Grief-Stricken

13 Nov

Letterbalm Mourning WreathDear LetterBalm: Two months ago, my 50-year-old mother died of a pernicious, fast-moving form of cancer. She was gone only six weeks after the initial diagnosis. Needless to say, the family is devastated. Mom was a good woman, well-loved by her grieving husband and children. Now I seem to attract people who want to tell me all about their losses and their grief. Even friends who have known me for years and should understand that I need time to heal, are unburdening themselves (“I’m so sorry, but wait until you hear what happened to my sister-in-law…”). I hear stories about sick children, relatives with Alzheimer’s, people they know who have suffered fatal accidents. This gets me very depressed. I don’t want to get angry, but how can I discourage them?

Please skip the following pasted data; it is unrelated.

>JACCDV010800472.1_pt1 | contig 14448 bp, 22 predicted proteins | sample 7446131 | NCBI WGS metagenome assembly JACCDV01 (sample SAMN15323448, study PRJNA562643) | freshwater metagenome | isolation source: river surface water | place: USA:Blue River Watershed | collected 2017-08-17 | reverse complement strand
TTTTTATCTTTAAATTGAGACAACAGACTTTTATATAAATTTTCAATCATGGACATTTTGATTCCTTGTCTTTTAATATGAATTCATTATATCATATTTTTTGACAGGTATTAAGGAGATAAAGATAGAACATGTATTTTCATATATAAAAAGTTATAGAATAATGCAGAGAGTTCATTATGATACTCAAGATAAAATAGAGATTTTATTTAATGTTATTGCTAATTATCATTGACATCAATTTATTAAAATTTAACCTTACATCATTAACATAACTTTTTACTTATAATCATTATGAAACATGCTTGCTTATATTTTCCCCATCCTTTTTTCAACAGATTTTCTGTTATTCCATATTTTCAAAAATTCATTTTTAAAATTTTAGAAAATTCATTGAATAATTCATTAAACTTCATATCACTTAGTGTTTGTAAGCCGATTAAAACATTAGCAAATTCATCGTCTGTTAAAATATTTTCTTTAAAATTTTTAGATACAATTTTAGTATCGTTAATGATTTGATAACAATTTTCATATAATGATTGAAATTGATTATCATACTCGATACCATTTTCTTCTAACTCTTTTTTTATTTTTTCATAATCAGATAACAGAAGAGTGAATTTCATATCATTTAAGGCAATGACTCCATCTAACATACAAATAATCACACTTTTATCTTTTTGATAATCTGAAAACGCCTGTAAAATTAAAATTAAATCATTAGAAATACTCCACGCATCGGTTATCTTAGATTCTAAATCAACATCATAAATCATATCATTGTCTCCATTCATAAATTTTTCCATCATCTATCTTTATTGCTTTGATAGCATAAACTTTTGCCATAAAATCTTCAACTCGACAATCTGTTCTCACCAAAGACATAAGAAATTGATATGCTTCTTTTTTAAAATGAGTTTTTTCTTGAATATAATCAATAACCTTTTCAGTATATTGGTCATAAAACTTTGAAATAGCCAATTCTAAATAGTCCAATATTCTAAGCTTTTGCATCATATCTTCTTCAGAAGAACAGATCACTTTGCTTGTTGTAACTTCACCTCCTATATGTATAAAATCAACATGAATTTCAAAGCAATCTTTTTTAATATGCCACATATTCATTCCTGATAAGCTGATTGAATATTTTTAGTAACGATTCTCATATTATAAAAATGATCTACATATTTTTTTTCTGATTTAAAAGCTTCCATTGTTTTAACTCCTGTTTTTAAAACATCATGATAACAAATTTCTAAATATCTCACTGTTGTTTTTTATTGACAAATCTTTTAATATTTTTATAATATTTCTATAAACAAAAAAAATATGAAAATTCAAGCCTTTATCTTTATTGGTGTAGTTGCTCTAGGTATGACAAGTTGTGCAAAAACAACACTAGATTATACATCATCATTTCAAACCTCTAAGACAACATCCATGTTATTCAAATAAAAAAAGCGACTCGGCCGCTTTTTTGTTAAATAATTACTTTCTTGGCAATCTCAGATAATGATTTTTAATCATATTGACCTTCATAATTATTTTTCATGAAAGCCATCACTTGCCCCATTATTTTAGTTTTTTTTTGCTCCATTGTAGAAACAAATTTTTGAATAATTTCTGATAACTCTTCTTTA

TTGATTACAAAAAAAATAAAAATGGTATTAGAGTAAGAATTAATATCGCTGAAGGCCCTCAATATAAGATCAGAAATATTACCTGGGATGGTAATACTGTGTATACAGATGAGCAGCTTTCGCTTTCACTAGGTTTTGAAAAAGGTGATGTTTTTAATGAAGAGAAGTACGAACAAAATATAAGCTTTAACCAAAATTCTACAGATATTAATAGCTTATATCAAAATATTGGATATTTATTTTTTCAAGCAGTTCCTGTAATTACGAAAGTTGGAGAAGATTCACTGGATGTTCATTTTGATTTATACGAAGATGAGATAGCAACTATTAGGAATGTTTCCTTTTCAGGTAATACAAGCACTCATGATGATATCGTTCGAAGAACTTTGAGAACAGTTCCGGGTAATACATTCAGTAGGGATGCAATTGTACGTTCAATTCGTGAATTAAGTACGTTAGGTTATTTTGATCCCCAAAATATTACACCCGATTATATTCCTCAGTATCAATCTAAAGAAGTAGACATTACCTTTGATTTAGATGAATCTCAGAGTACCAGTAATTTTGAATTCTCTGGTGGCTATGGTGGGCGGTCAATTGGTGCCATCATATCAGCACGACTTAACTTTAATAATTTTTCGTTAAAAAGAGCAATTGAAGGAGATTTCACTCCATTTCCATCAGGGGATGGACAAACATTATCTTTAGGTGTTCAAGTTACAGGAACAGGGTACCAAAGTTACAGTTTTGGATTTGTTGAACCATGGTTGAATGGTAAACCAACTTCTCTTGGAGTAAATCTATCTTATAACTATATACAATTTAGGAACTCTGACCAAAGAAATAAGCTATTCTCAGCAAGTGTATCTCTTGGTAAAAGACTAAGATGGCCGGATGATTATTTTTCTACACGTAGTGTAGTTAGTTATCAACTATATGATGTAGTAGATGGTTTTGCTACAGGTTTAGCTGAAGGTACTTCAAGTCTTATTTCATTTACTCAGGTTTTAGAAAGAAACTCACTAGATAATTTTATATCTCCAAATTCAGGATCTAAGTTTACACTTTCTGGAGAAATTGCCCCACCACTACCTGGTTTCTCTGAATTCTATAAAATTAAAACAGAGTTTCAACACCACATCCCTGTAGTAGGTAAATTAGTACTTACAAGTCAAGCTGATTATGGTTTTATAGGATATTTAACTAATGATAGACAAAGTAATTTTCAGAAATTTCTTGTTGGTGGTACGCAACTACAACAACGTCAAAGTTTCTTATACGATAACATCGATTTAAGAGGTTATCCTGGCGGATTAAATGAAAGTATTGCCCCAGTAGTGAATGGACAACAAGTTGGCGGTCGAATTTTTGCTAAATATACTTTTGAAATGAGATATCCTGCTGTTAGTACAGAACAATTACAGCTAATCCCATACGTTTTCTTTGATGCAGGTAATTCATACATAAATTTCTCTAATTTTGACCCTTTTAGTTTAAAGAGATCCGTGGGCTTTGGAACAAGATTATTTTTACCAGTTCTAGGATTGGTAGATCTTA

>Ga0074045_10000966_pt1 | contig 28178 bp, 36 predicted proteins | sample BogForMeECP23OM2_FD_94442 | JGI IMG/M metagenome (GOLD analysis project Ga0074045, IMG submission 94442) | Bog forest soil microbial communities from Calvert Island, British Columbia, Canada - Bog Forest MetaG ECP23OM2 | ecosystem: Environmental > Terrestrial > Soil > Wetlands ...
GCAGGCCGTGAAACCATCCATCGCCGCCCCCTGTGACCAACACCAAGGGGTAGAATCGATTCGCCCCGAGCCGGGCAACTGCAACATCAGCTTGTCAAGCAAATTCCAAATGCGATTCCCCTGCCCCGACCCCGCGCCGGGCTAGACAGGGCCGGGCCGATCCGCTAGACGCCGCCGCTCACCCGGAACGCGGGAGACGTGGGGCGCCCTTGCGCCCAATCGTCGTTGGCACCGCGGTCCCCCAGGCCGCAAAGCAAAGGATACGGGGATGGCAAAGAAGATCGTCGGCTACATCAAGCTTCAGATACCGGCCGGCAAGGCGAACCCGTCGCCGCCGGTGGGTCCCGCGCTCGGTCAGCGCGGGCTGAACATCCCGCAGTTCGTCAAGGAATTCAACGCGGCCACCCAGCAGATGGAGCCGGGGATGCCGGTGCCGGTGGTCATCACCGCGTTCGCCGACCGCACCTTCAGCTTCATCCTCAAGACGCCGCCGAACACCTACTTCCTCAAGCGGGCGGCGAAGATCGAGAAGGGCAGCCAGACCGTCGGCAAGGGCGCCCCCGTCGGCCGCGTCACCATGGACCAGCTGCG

–Still in Mourning

Ms. L.B. offers sincere condolences on your great loss. Look at this as a compliment to your good heart and ability for compassion. People feel comfortable talking to you about loss at the merest hint of your own. This doesn’t excuse their thoughtlessness. You can be gentle but firm, saying some form of this:

I’m so sorry to hear of your loss/friend’s illness/medical difficulty. It must give you great pain. I’m still grieving for the loss of my mom just weeks ago, which, as you know, happened so quickly. So, forgive me when I say that this is not a good time for me to really listen. I know I can count on your understanding when I say I share your sorrow, but I’d rather not talk about any of this now.

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